Gray Comma

Polygonia progne

grayComma1 2010 was a good year for all of the commas (or anglewing or playfully described as a punctuation butterfly) in both Minnesota and Wisconsin. The Gray comma appeared on the meadows late in the summer.

One of the anglewing butterflies, these guys can be hard to tell apart. All of the Crex punctuation butterflies are very similar when viewing top wing. Roaming around the net looking for information on the Gray comma, I came across many Eastern commas who were marked as the Gray comma and even one Green comma. For my own butterfly sightings, I see many more commas than I am able to positively ID, either because they are too worn, or they fly away before giving me an underwing view. You will often see comments on Wisconsin butterflies where a report includes "saw some punctuation butterflies but cant tell them apart".
grayComma3
Some Gray commas hibernate, and others winter over either as pupa or caterpillar. No definitive information on burnett county (caterpillar/pupa) has been found that I am aware of.

Some sites report sap as being a food source for the Gray comma. My experience on Crex Meadows indicates dung of several species, dead frogs, and ground minerals are attractive to these butterfly.



Wing span: 1 5/8 - 2 /12 inches (4.4 - 6.3 cm).

Caterpillar hosts: Gooseberries (Ribes) and azalea (Rhododendron).
graycomma2

Identification Tips

From the top view, the Gray comma is similar to the Eastern Comma on Crex Meadows at first sight.
    - No shadowspot on the top forewing like the Eastern comma (not 100% reliable).
    - Two dark brown spots on top hindwing (occasionally varies in Eastern comma).
    - The underwing checkmark is thin, pointed on each end (not hooked like the Eastern comma) and often described as "L" shaped.
The underside view of the Gray comma is unique and should not be confused with any other commas/polygonia in Wisconsin.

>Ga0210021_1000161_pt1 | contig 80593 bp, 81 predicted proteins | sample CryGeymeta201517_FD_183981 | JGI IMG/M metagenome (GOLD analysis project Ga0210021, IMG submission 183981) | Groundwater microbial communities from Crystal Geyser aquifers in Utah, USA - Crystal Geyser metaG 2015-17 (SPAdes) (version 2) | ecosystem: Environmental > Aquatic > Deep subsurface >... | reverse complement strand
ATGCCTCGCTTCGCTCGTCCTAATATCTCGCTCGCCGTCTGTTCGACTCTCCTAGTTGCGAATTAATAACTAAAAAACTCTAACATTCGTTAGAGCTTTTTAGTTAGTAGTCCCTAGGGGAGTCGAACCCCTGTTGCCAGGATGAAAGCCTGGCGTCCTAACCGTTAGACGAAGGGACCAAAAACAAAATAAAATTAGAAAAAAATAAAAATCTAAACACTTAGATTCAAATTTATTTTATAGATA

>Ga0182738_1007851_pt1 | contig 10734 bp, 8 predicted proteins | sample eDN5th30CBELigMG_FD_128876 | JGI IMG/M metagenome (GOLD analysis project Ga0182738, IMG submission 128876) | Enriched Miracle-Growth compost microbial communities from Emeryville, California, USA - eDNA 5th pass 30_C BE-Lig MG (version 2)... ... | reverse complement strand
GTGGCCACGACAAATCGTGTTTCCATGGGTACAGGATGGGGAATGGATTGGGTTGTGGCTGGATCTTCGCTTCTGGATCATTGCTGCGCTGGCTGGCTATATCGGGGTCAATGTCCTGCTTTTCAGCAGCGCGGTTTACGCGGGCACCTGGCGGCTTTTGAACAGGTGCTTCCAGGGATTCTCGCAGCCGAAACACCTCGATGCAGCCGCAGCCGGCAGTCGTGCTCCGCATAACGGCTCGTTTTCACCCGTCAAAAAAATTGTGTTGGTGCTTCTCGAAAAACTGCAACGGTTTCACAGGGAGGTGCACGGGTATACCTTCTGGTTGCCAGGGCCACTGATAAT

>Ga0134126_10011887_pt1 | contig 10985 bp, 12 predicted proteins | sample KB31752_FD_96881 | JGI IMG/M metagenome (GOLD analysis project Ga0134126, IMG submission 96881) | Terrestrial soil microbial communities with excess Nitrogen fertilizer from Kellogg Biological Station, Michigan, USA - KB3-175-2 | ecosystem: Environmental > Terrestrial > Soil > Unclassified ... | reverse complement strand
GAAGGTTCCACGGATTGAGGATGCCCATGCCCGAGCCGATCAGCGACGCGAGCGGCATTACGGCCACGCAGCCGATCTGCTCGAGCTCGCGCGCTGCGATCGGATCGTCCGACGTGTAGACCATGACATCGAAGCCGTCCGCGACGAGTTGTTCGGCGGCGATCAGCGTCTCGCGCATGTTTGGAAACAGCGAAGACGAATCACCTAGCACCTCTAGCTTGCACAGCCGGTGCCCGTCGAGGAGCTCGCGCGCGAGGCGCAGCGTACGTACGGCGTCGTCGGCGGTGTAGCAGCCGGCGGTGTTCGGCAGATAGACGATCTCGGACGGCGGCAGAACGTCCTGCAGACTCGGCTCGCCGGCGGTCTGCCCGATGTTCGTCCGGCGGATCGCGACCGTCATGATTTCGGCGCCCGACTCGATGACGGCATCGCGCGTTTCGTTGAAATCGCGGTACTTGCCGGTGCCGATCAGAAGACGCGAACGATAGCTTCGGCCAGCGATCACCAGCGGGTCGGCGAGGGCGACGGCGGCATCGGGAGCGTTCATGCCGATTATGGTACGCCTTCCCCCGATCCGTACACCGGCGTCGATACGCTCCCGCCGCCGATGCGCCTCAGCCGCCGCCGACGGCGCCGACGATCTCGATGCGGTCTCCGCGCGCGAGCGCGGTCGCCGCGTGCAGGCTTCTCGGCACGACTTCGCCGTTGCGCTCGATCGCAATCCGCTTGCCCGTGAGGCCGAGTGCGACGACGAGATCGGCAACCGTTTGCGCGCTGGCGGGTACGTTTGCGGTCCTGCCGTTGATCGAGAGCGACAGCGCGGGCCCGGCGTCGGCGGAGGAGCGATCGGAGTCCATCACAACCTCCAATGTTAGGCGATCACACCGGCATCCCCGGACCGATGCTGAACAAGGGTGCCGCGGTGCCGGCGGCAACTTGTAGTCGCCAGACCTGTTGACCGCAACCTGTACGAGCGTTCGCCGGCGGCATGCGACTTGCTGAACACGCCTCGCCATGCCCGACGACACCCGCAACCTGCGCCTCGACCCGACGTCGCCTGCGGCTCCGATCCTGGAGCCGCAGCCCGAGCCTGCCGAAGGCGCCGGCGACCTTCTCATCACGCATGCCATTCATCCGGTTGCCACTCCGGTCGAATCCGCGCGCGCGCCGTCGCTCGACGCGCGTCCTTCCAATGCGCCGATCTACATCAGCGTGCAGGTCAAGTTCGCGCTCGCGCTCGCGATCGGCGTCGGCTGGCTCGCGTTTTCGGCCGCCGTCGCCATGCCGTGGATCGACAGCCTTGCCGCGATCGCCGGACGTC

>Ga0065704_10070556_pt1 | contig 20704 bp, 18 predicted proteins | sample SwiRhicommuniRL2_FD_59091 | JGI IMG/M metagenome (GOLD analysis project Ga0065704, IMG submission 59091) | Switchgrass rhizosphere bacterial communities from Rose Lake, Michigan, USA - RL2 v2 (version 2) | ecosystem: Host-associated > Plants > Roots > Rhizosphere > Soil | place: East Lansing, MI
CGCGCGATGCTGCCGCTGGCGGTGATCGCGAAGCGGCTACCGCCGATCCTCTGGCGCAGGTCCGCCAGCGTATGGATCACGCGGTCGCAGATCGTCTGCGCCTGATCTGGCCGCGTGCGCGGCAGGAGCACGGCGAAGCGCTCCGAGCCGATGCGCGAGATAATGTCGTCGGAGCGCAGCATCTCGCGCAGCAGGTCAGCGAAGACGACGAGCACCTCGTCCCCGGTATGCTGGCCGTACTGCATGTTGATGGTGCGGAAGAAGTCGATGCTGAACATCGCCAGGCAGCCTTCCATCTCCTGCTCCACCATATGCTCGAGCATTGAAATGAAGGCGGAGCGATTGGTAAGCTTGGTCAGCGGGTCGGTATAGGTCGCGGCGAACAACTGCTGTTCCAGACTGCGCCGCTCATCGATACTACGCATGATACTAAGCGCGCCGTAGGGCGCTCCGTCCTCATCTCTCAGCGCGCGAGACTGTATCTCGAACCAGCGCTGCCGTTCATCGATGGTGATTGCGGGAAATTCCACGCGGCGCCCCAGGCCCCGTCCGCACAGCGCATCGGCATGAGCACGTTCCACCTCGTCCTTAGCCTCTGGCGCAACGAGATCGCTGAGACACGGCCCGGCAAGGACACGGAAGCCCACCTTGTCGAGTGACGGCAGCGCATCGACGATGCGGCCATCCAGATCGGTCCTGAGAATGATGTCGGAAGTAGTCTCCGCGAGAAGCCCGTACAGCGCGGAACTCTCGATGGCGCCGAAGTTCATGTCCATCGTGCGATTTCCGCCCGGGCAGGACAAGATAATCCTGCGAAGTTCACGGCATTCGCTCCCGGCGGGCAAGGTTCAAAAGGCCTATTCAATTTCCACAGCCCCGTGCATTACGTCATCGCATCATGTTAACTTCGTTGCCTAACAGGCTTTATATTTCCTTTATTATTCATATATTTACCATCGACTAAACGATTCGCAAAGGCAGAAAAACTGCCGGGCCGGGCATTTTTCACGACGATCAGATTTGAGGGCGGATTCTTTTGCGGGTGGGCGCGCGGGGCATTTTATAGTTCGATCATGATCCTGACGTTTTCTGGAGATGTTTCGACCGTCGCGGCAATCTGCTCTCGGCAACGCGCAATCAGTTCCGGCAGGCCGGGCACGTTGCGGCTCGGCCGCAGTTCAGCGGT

The Comma/Polygonia butterflies in Wisconsin are very similar and can be challenging to identify at times. Upper and lower wing shots of the same butterfly are very helpful. For Wisconsin, the most common is the Eastern Comma, followed by the Question mark. The Gray comma is the 3rd most common.

Sightings Chart

Colored squares along the x-axis indicate weeks none of this species were seen. Example May 1 - 25 show several visits over the years with no sightings of the Gray Comma.
Chart Accuracy Self Rating: Moderate. Estimate 75% of Gray Comma sightings identified. Numbers displayed are 100% correct, however there are potential Gray Comma sightings that could not be verified via photo.

Taxonomy

TaxonomyGrey Comma-Polygonia progne   
Kingdom: Animalia Animals
Phylum: Arthropoda Arthropods
Superclass: Hexapoda Hexapods
Class: Insecta Insects
Subclass: Pterygota Winged Insects
    Order: Lepidoptera Butterflies and Moths
      Superfamily:  Papilionoidea
          Family:   Nymphalidae    Brushfooted
            Subfamily:    Nymphalinae     Anglewing
               Tribe:     
                 Subtribe:     
                   Genus:       Polygonia
                      Specie:           progne